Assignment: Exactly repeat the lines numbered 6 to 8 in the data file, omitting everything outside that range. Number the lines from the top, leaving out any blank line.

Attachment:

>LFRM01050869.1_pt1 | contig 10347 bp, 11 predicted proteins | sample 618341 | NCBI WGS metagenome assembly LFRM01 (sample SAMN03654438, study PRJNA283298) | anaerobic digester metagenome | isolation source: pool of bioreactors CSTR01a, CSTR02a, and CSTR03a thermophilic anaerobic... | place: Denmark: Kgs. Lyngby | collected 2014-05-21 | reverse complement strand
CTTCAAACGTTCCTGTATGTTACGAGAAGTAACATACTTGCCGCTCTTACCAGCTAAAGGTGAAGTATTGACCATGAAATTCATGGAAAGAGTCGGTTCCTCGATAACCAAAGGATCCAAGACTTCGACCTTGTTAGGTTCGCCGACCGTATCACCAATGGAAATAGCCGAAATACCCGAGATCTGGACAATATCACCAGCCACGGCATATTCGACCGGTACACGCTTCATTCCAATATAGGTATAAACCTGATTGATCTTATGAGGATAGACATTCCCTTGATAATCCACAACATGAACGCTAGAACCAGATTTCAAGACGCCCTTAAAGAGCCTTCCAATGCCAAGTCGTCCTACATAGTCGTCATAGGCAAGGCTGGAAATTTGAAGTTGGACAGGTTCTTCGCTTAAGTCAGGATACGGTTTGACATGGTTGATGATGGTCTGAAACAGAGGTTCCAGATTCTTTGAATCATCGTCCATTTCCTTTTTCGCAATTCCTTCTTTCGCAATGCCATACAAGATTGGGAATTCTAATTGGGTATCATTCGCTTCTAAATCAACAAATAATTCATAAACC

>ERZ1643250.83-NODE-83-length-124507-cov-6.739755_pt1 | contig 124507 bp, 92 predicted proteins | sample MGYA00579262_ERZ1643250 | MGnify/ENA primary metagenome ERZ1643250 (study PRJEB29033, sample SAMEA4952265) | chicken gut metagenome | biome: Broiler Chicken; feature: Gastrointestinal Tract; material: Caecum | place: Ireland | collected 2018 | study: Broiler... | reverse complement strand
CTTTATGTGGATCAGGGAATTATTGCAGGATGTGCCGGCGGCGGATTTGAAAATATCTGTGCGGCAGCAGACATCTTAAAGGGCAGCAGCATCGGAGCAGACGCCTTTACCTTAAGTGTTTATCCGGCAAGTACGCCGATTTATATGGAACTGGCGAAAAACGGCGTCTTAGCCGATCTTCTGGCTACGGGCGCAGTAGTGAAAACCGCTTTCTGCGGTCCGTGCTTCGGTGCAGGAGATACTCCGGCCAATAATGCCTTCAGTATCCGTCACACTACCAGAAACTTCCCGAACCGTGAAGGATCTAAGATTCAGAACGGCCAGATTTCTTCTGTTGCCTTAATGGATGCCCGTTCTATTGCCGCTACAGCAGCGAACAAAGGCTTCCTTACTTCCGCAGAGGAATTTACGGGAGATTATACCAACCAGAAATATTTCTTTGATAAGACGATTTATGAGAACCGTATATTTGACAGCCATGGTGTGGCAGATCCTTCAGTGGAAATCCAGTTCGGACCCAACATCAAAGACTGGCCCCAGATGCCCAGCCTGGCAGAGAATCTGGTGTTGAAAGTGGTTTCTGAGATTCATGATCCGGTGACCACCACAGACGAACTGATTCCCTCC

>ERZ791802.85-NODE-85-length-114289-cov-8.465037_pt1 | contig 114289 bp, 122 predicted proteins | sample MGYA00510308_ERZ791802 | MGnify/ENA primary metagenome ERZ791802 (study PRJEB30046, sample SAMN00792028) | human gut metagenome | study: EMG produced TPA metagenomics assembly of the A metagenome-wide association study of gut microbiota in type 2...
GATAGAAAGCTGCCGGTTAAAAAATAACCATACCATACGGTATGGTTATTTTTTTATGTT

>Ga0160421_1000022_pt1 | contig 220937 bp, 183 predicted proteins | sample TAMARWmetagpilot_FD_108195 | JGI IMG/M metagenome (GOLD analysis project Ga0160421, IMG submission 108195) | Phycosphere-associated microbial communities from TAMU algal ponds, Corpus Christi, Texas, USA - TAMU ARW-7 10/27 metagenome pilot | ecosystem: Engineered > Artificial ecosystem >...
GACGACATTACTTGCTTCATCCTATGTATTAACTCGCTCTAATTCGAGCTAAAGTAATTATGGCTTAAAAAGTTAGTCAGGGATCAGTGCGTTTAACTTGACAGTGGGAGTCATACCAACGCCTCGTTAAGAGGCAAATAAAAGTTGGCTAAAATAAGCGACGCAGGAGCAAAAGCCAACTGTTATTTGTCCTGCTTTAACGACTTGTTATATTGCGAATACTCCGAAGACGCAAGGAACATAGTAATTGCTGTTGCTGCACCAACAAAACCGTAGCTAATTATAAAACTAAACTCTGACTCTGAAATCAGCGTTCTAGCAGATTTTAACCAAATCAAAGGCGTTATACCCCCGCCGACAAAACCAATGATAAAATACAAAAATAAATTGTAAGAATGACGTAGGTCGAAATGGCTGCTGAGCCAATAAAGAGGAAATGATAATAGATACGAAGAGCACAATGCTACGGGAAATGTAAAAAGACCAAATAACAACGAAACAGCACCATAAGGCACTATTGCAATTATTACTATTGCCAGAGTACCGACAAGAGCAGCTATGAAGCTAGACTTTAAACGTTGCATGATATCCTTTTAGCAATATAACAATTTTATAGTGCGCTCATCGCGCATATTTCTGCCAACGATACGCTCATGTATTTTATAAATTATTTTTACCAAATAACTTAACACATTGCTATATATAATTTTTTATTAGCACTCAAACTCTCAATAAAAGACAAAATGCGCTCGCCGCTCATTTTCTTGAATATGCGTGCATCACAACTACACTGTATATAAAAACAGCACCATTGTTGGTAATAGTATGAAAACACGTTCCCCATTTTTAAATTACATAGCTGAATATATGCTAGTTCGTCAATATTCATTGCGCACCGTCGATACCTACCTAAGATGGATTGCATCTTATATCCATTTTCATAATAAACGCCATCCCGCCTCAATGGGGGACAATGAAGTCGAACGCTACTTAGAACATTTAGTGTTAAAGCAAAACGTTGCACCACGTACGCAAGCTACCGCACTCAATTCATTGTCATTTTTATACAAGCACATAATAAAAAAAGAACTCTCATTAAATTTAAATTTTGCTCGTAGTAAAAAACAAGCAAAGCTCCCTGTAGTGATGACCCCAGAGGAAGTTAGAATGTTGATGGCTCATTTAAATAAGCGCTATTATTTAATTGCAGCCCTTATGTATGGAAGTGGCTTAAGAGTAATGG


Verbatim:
GATAGAAAGCTGCCGGTTAAAAAATAACCATACCATACGGTATGGTTATTTTTTTATGTT

>Ga0160421_1000022_pt1 | contig 220937 bp, 183 predicted proteins | sample TAMARWmetagpilot_FD_108195 | JGI IMG/M metagenome (GOLD analysis project Ga0160421, IMG submission 108195) | Phycosphere-associated microbial communities from TAMU algal ponds, Corpus Christi, Texas, USA - TAMU ARW-7 10/27 metagenome pilot | ecosystem: Engineered > Artificial ecosystem >...
GACGACATTACTTGCTTCATCCTATGTATTAACTCGCTCTAATTCGAGCTAAAGTAATTATGGCTTAAAAAGTTAGTCAGGGATCAGTGCGTTTAACTTGACAGTGGGAGTCATACCAACGCCTCGTTAAGAGGCAAATAAAAGTTGGCTAAAATAAGCGACGCAGGAGCAAAAGCCAACTGTTATTTGTCCTGCTTTAACGACTTGTTATATTGCGAATACTCCGAAGACGCAAGGAACATAGTAATTGCTGTTGCTGCACCAACAAAACCGTAGCTAATTATAAAACTAAACTCTGACTCTGAAATCAGCGTTCTAGCAGATTTTAACCAAATCAAAGGCGTTATACCCCCGCCGACAAAACCAATGATAAAATACAAAAATAAATTGTAAGAATGACGTAGGTCGAAATGGCTGCTGAGCCAATAAAGAGGAAATGATAATAGATACGAAGAGCACAATGCTACGGGAAATGTAAAAAGACCAAATAACAACGAAACAGCACCATAAGGCACTATTGCAATTATTACTATTGCCAGAGTACCGACAAGAGCAGCTATGAAGCTAGACTTTAAACGTTGCATGATATCCTTTTAGCAATATAACAATTTTATAGTGCGCTCATCGCGCATATTTCTGCCAACGATACGCTCATGTATTTTATAAATTATTTTTACCAAATAACTTAACACATTGCTATATATAATTTTTTATTAGCACTCAAACTCTCAATAAAAGACAAAATGCGCTCGCCGCTCATTTTCTTGAATATGCGTGCATCACAACTACACTGTATATAAAAACAGCACCATTGTTGGTAATAGTATGAAAACACGTTCCCCATTTTTAAATTACATAGCTGAATATATGCTAGTTCGTCAATATTCATTGCGCACCGTCGATACCTACCTAAGATGGATTGCATCTTATATCCATTTTCATAATAAACGCCATCCCGCCTCAATGGGGGACAATGAAGTCGAACGCTACTTAGAACATTTAGTGTTAAAGCAAAACGTTGCACCACGTACGCAAGCTACCGCACTCAATTCATTGTCATTTTTATACAAGCACATAATAAAAAAAGAACTCTCATTAAATTTAAATTTTGCTCGTAGTAAAAAACAAGCAAAGCTCCCTGTAGTGATGACCCCAGAGGAAGTTAGAATGTTGATGGCTCATTTAAATAAGCGCTATTATTTAATTGCAGCCCTTATGTATGGAAGTGGCTTAAGAGTAATGG